You can dump a bad spouse, or a bad house. But try getting out from under the mortgage.
With all the problems that can arise from marriage, especially when it falls apart, it’s a wonder anyone ever ties the knot.
Here’s this week’s question:
I’ve been divorced for 3 years. In the process of working out a divorce settlement I agreed to a cash settlement, while my ex-husband retained the house. Although I gave up the house, I was not able to remove my name from the mortgage because my ex was unable to secure a loan, based on his credit alone. Part of our settlement was an agreement that he would remortgage as soon as he was able. But in the past 3 years, not only has he been unable to remortgage, he’s actually managed to come within weeks of a foreclosure on the home. Is there anything I can do legally to remove my name/my credit from the mortgage (and his poor financial management) so I can move on with re-building my own credit?
The thing about debt is, it looks different depending on who’s doing the looking. For example…
How Kathryn sees this debt
When you’re standing in the shoes of an ex-spouse, being held responsible for a debt like this must seem indefensible.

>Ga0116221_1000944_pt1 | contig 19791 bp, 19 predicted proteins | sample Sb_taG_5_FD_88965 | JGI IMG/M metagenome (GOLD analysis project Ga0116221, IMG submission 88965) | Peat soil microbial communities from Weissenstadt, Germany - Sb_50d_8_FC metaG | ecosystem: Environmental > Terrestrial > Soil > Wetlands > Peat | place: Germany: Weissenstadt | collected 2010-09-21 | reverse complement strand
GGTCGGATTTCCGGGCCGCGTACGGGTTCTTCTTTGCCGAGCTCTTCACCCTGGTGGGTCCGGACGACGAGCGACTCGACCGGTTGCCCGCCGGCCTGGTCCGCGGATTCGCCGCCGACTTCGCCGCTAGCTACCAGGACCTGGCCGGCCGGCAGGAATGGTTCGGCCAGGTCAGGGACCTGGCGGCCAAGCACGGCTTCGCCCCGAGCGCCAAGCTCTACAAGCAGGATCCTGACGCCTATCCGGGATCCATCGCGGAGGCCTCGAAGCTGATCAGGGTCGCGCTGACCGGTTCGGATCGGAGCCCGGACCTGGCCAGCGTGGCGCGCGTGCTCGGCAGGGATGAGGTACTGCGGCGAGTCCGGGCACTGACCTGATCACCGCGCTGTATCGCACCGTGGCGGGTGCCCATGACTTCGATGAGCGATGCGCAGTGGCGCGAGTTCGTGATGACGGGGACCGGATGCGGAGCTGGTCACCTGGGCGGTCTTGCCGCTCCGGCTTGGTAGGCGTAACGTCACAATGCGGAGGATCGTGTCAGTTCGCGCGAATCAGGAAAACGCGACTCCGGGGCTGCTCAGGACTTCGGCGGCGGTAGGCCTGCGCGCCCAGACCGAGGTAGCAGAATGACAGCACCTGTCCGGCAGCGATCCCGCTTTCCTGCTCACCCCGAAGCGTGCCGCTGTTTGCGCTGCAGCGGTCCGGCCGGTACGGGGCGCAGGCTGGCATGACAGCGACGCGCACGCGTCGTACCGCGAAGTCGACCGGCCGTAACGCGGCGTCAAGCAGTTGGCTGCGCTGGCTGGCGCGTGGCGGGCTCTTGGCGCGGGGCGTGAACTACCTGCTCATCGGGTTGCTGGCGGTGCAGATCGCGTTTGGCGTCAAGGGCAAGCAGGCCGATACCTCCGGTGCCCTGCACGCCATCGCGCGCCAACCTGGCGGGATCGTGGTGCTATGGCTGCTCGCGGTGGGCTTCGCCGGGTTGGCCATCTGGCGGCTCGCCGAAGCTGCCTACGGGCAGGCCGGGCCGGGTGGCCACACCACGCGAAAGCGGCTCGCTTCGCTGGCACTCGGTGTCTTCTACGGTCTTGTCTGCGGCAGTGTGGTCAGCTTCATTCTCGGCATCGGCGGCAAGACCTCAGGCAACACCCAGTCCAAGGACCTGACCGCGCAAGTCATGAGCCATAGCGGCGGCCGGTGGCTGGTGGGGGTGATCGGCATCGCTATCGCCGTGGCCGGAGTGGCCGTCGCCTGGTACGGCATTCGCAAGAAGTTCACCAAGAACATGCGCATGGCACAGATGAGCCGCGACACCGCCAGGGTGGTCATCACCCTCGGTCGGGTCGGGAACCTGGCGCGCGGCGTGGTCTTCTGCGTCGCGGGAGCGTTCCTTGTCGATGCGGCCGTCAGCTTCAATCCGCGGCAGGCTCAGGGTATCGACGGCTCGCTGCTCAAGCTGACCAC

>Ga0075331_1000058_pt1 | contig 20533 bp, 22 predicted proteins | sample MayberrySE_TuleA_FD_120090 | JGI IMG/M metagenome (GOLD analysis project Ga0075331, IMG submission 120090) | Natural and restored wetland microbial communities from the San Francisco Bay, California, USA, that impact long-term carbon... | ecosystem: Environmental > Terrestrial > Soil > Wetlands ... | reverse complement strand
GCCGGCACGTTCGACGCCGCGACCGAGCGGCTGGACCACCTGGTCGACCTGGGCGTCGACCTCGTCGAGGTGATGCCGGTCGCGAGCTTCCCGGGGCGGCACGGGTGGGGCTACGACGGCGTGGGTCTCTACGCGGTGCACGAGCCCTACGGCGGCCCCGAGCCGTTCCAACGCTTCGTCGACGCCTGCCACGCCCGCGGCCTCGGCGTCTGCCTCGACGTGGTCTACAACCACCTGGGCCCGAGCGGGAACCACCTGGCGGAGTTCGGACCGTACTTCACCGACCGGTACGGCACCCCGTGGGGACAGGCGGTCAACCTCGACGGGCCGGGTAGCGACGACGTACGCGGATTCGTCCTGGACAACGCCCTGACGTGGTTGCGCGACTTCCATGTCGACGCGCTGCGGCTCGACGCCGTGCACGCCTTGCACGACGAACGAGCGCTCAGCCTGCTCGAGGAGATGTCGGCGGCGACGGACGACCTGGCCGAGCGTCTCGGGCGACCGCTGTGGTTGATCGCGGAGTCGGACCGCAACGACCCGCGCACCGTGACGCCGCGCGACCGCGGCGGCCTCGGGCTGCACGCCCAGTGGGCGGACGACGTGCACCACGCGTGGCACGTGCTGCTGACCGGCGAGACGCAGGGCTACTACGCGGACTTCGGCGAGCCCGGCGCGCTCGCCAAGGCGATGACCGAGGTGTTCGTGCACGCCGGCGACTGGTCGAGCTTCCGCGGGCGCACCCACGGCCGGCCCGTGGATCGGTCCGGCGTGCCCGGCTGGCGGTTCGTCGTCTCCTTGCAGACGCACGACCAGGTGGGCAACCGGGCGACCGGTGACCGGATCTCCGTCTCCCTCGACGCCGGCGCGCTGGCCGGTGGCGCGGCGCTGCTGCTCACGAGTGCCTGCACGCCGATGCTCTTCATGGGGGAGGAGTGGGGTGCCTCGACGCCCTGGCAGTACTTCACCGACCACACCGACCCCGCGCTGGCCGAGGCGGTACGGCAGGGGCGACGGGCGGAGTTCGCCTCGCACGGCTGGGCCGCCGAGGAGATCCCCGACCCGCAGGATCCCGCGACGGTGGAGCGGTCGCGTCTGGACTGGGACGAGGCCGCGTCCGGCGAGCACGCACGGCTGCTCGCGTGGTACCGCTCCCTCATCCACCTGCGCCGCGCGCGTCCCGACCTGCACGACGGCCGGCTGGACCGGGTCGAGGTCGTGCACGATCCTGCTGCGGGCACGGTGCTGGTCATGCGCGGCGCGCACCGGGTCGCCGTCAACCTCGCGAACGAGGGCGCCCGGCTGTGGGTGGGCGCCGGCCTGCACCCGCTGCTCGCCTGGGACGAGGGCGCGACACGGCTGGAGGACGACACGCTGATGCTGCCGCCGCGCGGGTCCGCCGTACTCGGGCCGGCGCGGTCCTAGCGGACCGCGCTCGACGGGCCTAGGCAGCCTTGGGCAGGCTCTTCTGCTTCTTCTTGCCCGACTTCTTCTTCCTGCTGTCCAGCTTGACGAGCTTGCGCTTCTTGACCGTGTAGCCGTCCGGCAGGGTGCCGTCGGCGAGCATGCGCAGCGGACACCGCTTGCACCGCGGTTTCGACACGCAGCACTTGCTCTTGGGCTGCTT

Kathryn doesn’t own the house and doesn’t live there. A court gave the house to her ex, and he agreed to refinance it and get the mortgage out of her name. Why should she have to worry about it?
How Kathryn’s lender sees this debt
When you’re standing in the shoes of a lender, going after Kathryn is totally defensible.
When Kathryn and her ex applied for this mortgage, they both agreed to be individually responsible for the entire debt. They didn’t say they’d stop paying if one or both of them no longer liked the house or each other. They didn’t sign anything saying one could get off the hook if they got divorced, or one signed their ownership over to the other.
What they agreed to in writing was that they were both fully liable for the entire debt, come hell or high water.
And now, here it is: hell and high water.
Both points of view are understandable. Unfortunately for Kathryn, however, the only view that matters — the one a court would recognize — is the lender’s.
It’s important to remember that although you’re free to merge ownership of just about anything — married or not — your credit is your own. There are no joint credit histories. When you sign your name on the dotted line, you’re obligated. The only way to remove yourself from a joint debt is to remove the debt, either by paying it off, selling the asset, or refinancing it in the other person’s name.